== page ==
But after the Twins had taken the lead in the seventh, lefty reliever Glen Perkins struggled through the eighth, giving up three singles and an intentional walk, with an infield hit tying the game at 4.

Fundamentals came into play on the game-tying hit, as a single between second and first was fielded by Hughes, and Perkins did not get to first in time.

“I think Hughesy didn’t know that Lexi [Alexi Casilla] was playing hard pull,” said Twins manager Ron Gardenhire. “He’s got to know that, in the first place. … But still, our pitcher’s got to cover first base, so a couple screwed up plays there.”

Alex Burnett relieved Perkins, tossing a perfect ninth for his second win of the season, and setting up the Twins for a walk-off victory.

Young got things started with an infield single deep in the hole between third and shortstop. After a sacrifice bunt and intentional walk, Butera delivered for the win.

After dishing out a number of shaving cream pies to the face following walk-off hits this season, Butera finally got one in return on Sunday from Hughes, his roommate.

“He got me good,” Butera said. “I had it coming to me, though. I kept getting everybody on the team, so I had it coming to me.”

After flirting with a no-hitter his last time out, Francisco Liriano started strong before a couple bad innings nearly dealt him a loss. Liriano gave up just three runs on eight hits over seven innings for his second straight quality start and his fourth in five starts.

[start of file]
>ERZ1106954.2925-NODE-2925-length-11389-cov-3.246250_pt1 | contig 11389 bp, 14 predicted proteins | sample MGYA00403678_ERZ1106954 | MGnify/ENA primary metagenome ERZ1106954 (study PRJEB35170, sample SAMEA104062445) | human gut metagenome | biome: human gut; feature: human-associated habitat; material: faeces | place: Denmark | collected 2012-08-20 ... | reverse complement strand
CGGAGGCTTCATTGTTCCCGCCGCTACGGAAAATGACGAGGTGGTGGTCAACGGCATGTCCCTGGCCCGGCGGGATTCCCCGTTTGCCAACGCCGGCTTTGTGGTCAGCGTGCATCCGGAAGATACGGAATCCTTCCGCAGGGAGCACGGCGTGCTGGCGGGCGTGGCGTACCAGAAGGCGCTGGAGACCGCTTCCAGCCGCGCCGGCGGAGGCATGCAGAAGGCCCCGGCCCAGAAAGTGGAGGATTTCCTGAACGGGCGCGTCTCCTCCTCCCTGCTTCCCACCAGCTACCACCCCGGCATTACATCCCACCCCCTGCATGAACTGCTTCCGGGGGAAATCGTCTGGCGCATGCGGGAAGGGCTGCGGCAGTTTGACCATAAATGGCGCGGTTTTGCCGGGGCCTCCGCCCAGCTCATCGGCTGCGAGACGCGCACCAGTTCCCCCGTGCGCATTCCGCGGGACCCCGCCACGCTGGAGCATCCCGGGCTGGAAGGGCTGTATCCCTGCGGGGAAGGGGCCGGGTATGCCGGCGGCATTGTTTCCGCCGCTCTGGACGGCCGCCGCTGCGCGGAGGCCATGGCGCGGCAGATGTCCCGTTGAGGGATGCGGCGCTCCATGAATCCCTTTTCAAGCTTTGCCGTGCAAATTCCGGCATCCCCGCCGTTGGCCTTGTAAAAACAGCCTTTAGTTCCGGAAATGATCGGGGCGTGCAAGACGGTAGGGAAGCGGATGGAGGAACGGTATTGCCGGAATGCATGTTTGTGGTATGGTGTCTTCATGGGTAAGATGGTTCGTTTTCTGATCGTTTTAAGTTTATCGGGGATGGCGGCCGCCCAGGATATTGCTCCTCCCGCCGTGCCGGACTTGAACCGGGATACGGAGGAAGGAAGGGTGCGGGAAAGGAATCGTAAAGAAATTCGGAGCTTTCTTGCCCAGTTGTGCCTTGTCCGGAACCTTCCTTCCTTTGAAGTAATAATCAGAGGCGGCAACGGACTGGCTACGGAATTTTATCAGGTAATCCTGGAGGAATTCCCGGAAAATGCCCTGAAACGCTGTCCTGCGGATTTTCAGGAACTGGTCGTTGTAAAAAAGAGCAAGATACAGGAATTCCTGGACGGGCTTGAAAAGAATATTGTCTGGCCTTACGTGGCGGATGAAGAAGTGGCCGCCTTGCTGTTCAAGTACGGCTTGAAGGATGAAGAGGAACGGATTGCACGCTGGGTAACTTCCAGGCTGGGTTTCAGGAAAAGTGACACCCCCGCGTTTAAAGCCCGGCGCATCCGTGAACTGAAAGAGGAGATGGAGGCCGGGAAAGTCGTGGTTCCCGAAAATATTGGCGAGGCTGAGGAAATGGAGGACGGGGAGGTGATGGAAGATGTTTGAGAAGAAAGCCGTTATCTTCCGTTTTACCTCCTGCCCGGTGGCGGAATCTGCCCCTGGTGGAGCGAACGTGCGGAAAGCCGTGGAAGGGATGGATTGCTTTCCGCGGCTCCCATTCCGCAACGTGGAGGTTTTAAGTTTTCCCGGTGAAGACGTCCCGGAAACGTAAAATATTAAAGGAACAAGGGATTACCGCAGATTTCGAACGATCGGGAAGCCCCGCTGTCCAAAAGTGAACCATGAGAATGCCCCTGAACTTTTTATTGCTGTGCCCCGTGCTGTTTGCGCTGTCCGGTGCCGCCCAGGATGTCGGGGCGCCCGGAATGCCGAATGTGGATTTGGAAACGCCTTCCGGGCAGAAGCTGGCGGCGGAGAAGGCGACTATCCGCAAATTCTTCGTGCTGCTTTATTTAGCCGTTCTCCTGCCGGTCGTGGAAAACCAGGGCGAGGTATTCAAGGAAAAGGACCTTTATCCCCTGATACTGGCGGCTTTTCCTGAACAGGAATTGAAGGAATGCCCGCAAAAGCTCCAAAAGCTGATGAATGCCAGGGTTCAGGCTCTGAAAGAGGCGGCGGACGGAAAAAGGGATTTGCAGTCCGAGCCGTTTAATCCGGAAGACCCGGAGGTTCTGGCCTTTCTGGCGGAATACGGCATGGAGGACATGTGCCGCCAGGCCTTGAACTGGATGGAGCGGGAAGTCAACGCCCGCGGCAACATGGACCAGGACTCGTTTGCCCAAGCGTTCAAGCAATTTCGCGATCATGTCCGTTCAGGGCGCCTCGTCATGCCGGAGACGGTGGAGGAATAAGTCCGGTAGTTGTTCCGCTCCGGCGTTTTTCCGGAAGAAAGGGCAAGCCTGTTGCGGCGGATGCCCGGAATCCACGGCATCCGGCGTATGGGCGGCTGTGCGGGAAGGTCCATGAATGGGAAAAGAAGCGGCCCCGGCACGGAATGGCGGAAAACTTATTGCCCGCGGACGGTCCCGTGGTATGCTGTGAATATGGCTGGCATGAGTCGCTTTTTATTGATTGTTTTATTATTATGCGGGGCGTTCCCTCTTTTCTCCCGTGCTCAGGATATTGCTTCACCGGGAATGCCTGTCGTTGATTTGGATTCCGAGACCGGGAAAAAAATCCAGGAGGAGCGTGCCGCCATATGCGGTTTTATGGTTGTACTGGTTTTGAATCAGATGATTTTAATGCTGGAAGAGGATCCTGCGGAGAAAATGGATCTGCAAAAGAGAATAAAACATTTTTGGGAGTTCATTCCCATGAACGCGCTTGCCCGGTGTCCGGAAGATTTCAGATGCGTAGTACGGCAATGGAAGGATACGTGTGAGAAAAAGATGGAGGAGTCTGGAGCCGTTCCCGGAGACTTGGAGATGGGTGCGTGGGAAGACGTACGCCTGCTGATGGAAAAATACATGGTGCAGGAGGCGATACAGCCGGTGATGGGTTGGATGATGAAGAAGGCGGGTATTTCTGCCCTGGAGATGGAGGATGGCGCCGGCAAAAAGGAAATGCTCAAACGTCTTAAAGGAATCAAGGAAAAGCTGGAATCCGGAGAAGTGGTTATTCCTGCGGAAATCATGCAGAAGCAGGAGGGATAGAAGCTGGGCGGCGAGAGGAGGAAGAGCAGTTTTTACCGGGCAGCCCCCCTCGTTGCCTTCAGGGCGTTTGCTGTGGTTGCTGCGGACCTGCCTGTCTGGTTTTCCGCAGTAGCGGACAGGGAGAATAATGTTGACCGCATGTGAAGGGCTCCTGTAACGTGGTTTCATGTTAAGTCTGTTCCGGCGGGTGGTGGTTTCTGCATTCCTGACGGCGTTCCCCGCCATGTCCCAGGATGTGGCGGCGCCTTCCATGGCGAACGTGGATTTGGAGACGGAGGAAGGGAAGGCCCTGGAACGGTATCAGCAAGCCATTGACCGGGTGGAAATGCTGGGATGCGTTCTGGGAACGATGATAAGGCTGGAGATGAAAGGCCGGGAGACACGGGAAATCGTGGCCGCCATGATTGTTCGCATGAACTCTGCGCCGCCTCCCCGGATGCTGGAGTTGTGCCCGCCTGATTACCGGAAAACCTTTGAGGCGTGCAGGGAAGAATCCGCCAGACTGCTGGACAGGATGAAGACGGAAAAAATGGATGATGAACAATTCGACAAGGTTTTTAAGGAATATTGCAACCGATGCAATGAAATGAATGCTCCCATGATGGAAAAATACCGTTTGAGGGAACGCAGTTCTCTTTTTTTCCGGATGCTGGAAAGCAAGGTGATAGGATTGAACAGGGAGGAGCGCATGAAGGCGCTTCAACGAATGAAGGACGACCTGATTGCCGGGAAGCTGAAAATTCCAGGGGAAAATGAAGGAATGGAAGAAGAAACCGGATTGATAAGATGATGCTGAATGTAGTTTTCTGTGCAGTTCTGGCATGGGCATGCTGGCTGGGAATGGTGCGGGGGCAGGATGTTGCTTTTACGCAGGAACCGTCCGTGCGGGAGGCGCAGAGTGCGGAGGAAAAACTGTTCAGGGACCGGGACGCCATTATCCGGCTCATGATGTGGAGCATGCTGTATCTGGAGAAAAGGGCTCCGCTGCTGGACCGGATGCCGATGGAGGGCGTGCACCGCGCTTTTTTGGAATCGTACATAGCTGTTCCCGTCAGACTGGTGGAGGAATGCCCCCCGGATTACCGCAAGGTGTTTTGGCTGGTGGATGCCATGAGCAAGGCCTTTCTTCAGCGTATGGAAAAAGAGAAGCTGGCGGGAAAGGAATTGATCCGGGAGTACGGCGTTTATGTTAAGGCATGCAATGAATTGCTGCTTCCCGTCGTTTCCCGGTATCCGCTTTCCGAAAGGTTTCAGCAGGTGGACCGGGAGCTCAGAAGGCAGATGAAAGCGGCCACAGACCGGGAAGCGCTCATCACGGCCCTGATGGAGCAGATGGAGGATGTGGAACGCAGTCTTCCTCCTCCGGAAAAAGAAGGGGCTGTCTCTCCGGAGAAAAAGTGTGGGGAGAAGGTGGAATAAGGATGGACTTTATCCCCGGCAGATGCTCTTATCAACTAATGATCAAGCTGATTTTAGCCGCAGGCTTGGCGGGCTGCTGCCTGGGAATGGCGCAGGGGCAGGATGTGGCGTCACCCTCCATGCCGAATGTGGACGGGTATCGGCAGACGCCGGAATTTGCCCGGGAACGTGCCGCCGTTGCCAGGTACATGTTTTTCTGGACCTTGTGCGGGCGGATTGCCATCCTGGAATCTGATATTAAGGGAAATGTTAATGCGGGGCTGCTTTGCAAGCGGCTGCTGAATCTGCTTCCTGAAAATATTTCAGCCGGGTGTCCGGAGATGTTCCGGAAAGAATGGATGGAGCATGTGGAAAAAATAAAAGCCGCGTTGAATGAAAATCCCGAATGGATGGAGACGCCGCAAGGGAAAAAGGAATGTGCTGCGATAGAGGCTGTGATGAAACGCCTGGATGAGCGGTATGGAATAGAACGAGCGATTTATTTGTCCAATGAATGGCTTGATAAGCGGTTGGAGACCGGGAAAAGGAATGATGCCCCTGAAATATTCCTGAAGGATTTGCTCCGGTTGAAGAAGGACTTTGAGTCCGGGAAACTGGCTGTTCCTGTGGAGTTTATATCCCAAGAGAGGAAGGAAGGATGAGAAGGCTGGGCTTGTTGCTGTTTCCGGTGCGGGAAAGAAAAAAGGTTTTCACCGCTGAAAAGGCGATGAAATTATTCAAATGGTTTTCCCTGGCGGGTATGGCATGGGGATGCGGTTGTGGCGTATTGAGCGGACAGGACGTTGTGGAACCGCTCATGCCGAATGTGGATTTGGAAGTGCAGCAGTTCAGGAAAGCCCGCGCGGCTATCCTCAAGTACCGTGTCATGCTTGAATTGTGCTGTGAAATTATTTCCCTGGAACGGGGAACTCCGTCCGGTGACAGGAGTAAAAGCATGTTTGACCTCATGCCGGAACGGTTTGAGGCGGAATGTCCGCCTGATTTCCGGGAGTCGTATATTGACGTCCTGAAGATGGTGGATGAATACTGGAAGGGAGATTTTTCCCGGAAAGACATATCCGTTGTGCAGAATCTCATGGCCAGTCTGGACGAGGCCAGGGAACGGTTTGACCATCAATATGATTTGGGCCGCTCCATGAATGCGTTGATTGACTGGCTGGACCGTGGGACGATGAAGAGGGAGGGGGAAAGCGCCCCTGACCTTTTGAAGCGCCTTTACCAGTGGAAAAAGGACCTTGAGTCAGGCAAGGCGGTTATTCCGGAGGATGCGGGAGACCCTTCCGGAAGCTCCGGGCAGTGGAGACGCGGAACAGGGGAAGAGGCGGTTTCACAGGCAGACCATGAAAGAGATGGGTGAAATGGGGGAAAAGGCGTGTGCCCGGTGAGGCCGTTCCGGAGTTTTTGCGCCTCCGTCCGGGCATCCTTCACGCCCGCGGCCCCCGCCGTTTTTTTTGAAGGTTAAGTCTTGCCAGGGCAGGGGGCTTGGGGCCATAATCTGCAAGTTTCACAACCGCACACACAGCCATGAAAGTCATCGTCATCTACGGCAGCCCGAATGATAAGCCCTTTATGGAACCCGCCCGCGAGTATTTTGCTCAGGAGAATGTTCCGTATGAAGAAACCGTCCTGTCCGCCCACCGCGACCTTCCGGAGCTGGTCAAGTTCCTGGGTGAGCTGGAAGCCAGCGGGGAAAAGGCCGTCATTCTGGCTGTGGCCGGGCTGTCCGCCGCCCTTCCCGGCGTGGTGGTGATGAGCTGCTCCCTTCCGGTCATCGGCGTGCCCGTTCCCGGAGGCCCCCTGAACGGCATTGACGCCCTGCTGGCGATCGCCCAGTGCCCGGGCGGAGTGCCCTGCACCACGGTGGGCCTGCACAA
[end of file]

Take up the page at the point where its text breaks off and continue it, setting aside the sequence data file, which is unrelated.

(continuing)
But trouble came for the Twins lefty in the fourth and fifth, when the Padres strung together seven hits and plated three runs. All seven of the hits were singles. For the game, the Padres’ had 11 singles and zero hits for extra bases.

“It was a hard seven innings, the ball was kind of flying all over the place off him,” Gardenhire said. “But to his credit, he hung in there pretty damn good, and he battled.”

Minnesota won for the 14th time in 16 games for their sixth sweep of the season. It was the Twins’ fourth walk-off victory and the second of the homestand, which saw them go 8-1 against the Rangers, White Sox and Padres.

As they head to a pair of National League parks for the first time this season as the hottest team in baseball, the Twins are no longer in last place for the first time since May 8.